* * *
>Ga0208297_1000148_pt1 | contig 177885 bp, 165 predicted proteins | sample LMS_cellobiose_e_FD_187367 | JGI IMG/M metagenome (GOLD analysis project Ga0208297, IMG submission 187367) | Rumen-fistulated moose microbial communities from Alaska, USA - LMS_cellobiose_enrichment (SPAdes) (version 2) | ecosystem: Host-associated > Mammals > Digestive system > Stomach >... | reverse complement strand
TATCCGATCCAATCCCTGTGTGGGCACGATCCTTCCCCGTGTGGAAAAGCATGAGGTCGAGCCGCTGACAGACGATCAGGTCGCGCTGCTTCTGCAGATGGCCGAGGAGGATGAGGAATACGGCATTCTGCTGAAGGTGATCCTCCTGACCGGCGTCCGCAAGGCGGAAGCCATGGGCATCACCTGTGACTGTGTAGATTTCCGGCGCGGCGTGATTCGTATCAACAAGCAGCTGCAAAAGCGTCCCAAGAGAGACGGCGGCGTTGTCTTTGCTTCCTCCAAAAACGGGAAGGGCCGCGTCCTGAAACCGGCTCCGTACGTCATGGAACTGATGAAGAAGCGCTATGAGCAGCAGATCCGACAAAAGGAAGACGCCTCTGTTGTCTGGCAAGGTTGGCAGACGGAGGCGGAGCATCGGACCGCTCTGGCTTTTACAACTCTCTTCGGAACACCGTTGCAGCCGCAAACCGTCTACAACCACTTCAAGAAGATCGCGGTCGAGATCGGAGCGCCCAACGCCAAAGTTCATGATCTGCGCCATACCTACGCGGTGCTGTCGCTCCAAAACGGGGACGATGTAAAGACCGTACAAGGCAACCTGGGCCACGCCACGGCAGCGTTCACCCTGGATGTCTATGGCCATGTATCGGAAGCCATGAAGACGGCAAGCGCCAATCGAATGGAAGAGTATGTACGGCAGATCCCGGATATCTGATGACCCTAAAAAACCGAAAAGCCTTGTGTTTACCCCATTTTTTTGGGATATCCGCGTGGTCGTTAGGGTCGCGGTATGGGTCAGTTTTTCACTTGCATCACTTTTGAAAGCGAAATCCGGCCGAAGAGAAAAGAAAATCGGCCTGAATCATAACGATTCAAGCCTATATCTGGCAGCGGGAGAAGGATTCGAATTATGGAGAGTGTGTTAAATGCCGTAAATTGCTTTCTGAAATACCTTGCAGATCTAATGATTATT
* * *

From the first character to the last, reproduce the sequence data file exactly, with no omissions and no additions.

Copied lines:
>Ga0208297_1000148_pt1 | contig 177885 bp, 165 predicted proteins | sample LMS_cellobiose_e_FD_187367 | JGI IMG/M metagenome (GOLD analysis project Ga0208297, IMG submission 187367) | Rumen-fistulated moose microbial communities from Alaska, USA - LMS_cellobiose_enrichment (SPAdes) (version 2) | ecosystem: Host-associated > Mammals > Digestive system > Stomach >... | reverse complement strand
TATCCGATCCAATCCCTGTGTGGGCACGATCCTTCCCCGTGTGGAAAAGCATGAGGTCGAGCCGCTGACAGACGATCAGGTCGCGCTGCTTCTGCAGATGGCCGAGGAGGATGAGGAATACGGCATTCTGCTGAAGGTGATCCTCCTGACCGGCGTCCGCAAGGCGGAAGCCATGGGCATCACCTGTGACTGTGTAGATTTCCGGCGCGGCGTGATTCGTATCAACAAGCAGCTGCAAAAGCGTCCCAAGAGAGACGGCGGCGTTGTCTTTGCTTCCTCCAAAAACGGGAAGGGCCGCGTCCTGAAACCGGCTCCGTACGTCATGGAACTGATGAAGAAGCGCTATGAGCAGCAGATCCGACAAAAGGAAGACGCCTCTGTTGTCTGGCAAGGTTGGCAGACGGAGGCGGAGCATCGGACCGCTCTGGCTTTTACAACTCTCTTCGGAACACCGTTGCAGCCGCAAACCGTCTACAACCACTTCAAGAAGATCGCGGTCGAGATCGGAGCGCCCAACGCCAAAGTTCATGATCTGCGCCATACCTACGCGGTGCTGTCGCTCCAAAACGGGGACGATGTAAAGACCGTACAAGGCAACCTGGGCCACGCCACGGCAGCGTTCACCCTGGATGTCTATGGCCATGTATCGGAAGCCATGAAGACGGCAAGCGCCAATCGAATGGAAGAGTATGTACGGCAGATCCCGGATATCTGATGACCCTAAAAAACCGAAAAGCCTTGTGTTTACCCCATTTTTTTGGGATATCCGCGTGGTCGTTAGGGTCGCGGTATGGGTCAGTTTTTCACTTGCATCACTTTTGAAAGCGAAATCCGGCCGAAGAGAAAAGAAAATCGGCCTGAATCATAACGATTCAAGCCTATATCTGGCAGCGGGAGAAGGATTCGAATTATGGAGAGTGTGTTAAATGCCGTAAATTGCTTTCTGAAATACCTTGCAGATCTAATGATTATT